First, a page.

When I turned 65, I decided to get in better shape. It helped that I got a free gym membership with MediGap. I alternate weight sessions with vigorous walking or treadmill. I'd prefer running but have two replacement knees and running is "forbidden." Besides improving my heart rate and blood pressure, this regimen has let me eat and drink what I want without adding blubber. I'm sure it helps riding as well.


Simple, isn't it. Stay, or get, in shape and ride, ride ride.
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Old 12-11-2018, 01:30 PM
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Mornings may not be the best time to drink coffee [or an energy drink], according to experts

By Arti Patel, Senior National Online Journalist, Smart Living Global News

“We found that by using our algorithm, which determines when and how much caffeine a subject should consume, we can improve alertness by up to 64 per cent, while consuming the same total amount of caffeine,” principal investigator and senior author Jaques Reifman said in a statement.

“Alternatively, a subject can reduce caffeine consumption by up to 65 per cent and still achieve equivalent improvements in alertness.”

https://globalnews.ca/news/4258839/b...-drink-coffee/
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Old 12-13-2018, 09:39 AM
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Re: Losing Skills

Quote:
Originally Posted by brucev
Bob:

The natural for me is to start riding my bicycle again. A good friend mountain bikes 3 days a week all year round. I have gone out with him a few times - really like it and I'm in terrible shape when it comes to pedaling up mountain trails.

Bruce, an exercise that I felt really improved my stamina at the track was doing a Bosu Ball program a few times a week leading up to the beginning of the season. It'll really work your quads and core muscles and improved my feel for my balance.
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Old 12-13-2018, 10:46 AM
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Re: Losing Skills

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Originally Posted by PittsDriverWes
Bruce, an exercise that I felt really improved my stamina at the track was doing a Bosu Ball program a few times a week leading up to the beginning of the season. It'll really work your quads and core muscles and improved my feel for my balance.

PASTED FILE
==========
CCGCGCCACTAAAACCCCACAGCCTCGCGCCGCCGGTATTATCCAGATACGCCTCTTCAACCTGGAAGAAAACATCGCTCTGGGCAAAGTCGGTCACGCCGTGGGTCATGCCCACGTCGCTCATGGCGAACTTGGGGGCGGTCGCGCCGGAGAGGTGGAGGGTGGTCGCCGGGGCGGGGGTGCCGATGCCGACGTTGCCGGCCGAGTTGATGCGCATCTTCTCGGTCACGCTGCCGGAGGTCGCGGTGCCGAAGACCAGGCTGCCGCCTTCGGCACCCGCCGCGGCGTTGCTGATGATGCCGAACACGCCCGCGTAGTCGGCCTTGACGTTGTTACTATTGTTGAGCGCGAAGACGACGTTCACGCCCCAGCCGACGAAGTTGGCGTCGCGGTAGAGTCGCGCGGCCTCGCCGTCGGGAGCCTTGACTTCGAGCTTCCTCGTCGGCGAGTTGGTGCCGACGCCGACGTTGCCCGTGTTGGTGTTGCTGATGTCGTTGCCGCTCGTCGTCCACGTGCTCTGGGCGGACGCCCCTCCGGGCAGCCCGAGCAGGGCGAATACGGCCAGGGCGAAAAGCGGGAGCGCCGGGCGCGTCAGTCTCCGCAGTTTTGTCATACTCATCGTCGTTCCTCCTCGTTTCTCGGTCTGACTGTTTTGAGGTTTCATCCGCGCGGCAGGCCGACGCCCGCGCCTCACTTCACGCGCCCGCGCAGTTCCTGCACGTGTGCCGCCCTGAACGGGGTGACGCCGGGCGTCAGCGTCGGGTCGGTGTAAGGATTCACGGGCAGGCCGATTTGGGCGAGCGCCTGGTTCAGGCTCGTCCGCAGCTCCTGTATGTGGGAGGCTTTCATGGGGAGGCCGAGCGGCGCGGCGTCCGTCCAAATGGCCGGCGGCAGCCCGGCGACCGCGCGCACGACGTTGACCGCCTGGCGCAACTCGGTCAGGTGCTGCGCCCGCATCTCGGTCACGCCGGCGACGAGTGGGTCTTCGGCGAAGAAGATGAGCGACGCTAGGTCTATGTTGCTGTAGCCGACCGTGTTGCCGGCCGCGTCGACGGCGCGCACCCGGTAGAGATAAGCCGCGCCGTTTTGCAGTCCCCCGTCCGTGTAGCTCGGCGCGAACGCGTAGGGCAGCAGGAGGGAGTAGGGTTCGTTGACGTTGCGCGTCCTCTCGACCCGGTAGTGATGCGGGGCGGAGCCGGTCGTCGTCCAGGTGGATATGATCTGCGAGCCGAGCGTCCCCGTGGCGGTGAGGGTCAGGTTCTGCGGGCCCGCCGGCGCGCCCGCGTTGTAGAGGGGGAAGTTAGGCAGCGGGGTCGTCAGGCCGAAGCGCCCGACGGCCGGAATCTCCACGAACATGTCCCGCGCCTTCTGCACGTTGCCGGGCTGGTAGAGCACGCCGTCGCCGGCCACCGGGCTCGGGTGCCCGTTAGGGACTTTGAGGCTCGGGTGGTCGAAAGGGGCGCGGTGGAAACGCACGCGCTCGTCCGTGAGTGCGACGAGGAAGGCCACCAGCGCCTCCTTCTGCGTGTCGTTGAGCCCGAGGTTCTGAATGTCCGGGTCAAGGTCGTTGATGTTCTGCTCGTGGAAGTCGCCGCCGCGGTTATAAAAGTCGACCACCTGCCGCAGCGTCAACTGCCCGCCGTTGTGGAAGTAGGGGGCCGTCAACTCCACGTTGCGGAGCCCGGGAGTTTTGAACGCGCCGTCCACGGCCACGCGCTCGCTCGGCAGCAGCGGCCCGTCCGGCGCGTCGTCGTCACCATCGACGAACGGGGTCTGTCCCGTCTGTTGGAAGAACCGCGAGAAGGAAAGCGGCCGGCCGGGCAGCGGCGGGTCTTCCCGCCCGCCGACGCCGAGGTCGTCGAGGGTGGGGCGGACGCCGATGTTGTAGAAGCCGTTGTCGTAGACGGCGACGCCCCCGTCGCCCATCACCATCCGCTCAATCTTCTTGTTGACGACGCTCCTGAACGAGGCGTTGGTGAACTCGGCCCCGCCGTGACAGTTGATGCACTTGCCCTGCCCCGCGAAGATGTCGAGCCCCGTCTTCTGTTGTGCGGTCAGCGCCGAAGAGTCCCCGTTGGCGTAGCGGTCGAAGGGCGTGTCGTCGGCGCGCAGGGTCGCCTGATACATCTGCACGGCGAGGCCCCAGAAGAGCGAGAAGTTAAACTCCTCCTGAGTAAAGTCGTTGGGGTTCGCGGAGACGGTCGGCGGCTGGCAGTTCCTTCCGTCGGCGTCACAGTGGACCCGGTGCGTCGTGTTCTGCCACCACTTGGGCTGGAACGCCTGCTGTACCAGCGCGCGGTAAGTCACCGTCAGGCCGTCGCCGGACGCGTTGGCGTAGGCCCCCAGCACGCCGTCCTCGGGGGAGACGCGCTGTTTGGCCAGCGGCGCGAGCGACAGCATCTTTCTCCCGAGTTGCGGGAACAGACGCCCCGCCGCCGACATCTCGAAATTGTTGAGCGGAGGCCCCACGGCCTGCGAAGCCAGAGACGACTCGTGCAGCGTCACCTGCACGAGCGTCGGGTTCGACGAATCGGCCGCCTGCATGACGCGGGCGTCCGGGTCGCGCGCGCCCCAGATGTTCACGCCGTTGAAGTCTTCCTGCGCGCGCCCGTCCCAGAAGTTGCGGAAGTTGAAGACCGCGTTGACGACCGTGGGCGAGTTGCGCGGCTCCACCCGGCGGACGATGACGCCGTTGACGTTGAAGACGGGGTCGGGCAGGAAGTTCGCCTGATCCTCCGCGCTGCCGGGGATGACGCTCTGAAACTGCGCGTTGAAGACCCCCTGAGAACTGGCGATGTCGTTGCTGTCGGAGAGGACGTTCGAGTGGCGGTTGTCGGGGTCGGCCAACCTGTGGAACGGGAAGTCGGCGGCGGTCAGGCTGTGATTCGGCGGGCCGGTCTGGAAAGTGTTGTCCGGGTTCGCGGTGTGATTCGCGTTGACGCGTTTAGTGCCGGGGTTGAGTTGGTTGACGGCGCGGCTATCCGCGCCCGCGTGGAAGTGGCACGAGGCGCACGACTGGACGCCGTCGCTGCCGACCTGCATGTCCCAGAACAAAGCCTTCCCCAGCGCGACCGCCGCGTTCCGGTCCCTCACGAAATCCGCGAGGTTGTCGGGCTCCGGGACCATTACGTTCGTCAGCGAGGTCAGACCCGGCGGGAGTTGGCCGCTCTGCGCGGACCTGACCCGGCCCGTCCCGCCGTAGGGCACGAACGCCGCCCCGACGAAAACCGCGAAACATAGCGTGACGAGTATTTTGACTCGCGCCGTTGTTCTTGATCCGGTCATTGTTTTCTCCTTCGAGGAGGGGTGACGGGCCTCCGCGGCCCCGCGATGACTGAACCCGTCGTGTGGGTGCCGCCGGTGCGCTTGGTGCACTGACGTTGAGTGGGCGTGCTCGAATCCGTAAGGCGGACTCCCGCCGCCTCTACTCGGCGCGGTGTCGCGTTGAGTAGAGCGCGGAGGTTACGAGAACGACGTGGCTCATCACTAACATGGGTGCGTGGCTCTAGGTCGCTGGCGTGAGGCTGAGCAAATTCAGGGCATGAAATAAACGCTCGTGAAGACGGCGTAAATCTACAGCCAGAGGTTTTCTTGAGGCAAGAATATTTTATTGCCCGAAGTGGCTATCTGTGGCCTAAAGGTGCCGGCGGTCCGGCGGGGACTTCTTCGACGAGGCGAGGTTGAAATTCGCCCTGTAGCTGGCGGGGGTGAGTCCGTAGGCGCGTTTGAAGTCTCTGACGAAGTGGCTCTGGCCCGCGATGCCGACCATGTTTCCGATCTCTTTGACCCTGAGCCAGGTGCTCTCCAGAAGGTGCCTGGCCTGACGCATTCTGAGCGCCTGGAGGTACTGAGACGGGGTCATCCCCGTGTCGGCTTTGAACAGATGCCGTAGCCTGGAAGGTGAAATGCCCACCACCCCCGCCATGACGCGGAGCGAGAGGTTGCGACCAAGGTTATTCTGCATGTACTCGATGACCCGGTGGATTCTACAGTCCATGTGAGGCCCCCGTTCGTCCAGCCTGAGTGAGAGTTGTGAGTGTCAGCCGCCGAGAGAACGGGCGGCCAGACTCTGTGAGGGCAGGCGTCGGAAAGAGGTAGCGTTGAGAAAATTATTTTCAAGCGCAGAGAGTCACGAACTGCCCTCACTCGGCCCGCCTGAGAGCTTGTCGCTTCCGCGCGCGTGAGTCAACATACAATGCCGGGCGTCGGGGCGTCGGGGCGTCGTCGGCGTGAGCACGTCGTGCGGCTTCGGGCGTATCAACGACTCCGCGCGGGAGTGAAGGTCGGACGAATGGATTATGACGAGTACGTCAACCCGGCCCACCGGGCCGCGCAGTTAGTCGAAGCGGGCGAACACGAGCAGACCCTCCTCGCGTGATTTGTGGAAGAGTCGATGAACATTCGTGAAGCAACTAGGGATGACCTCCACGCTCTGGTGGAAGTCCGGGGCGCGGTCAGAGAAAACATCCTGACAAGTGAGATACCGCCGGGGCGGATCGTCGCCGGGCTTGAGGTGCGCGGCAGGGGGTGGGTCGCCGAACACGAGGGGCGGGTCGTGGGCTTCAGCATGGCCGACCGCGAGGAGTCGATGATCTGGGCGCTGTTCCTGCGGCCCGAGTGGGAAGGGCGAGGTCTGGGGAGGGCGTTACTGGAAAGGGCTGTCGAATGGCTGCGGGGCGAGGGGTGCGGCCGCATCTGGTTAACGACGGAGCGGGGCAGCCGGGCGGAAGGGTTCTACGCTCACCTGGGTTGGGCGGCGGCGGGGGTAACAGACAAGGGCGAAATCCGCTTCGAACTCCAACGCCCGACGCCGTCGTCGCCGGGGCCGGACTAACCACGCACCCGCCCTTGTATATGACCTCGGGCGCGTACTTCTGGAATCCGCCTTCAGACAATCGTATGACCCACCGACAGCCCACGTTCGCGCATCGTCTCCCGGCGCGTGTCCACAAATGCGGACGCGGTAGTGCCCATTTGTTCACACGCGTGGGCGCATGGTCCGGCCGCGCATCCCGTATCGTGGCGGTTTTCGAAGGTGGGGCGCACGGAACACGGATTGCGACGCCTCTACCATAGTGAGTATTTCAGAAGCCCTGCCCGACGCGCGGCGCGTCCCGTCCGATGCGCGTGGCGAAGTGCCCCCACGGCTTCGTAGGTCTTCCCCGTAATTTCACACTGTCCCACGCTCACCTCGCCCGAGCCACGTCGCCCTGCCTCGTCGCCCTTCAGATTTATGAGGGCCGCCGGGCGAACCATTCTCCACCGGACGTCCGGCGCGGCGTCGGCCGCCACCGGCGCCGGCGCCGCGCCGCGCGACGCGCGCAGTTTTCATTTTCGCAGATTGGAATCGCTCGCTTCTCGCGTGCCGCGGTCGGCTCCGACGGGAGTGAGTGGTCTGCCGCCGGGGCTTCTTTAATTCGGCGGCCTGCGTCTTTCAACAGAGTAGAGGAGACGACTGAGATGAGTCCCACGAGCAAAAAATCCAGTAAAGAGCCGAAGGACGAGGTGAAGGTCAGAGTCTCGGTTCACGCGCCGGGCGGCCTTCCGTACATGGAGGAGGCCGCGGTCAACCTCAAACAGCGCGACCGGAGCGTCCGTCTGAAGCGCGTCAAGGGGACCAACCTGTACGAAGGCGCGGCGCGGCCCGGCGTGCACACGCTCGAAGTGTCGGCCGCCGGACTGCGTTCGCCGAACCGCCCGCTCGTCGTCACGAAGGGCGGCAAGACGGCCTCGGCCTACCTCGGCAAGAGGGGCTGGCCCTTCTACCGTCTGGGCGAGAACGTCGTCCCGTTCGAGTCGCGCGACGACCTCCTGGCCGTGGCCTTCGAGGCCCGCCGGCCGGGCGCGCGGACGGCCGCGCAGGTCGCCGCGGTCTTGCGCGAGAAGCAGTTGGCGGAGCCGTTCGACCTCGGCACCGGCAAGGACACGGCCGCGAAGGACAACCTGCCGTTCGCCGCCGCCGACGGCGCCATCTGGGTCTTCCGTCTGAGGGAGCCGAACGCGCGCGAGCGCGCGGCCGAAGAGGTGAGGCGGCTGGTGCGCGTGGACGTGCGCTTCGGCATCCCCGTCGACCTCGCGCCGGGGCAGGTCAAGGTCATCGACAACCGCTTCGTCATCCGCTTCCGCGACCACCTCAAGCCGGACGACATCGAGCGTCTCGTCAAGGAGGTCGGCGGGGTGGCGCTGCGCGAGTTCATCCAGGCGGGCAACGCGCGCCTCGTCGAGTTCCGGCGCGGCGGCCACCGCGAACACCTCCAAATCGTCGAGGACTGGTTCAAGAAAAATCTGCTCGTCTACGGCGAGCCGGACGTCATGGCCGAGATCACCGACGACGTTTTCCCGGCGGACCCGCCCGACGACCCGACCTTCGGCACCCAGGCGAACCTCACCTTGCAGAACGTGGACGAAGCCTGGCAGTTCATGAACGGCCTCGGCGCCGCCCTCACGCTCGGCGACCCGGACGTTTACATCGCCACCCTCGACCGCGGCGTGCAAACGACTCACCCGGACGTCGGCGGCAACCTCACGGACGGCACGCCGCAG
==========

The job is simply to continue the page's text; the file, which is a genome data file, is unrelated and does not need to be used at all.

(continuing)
Wes:
I should try it - Karen has one - of course I've never so much as touched the thing.
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Old 12-13-2018, 01:12 PM
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Re: Losing Skills

Quote:
Originally Posted by PittsDriverWes
Bruce, an exercise that I felt really improved my stamina at the track was doing a Bosu Ball program a few times a week leading up to the beginning of the season. It'll really work your quads and core muscles and improved my feel for my balance.
I should try that Wes. FYI - I have been having some on-going pain in my groin.(when i say on-going I mean like 2.5 years now). The doctors I've consulted don't know what it is. I've been taking gabapentin and that's relieved the pain, but the underlying cause has not gone away. So, unfortunately my doctor now wants me to stay off the bike for at least 6 months. The Bosu Ball or yoga, plus a lot of hiking with the dog, might be the answer.
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Old 12-13-2018, 01:32 PM
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Re: Losing Skills

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Originally Posted by bobby
I should try that Wes. FYI - I have been having some on-going pain in my groin.(when i say on-going I mean like 2.5 years now). The doctors I've consulted don't know what it is. I've been taking gabapentin and that's relieved the pain, but the underlying cause has not gone away. So, unfortunately my doctor now wants me to stay off the bike for at least 6 months. The Bosu Ball or yoga, plus a lot of hiking with the dog, might be the answer.
Interesting the doctor tells you stay off the bike for 6 months. Does riding cause this pain and does it in fact bother you to ride anymore so than say driving your car?
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Old 12-13-2018, 01:59 PM
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Re: Losing Skills

Yes, it's interesting that he suggested that. I think he's grasping at straws because he is out of ideas. And no, the pain and itchiness doesn't correlate with any activity: driving, riding, biking, sitting, sex.....nothing. Without the gabapentin the pain is constant. To say it's ruining my life would be an exaggeration but I'm beginning to understand what people with intense chronic pain are dealing with. For me it's a major annoyance, disruption.
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Old 12-21-2018, 02:51 PM
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Back in the day there was a study purportedly finding that mice with dietary restriction lived longer, had more energy, and when the time came, died more quickly.

Additional, more recent studies have confused the picture.

However, experiments are still on going.

https://www.ncbi.nlm.nih.gov/pmc/articles/PMC3299887/
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Old 12-21-2018, 07:04 PM
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Re: Losing Skills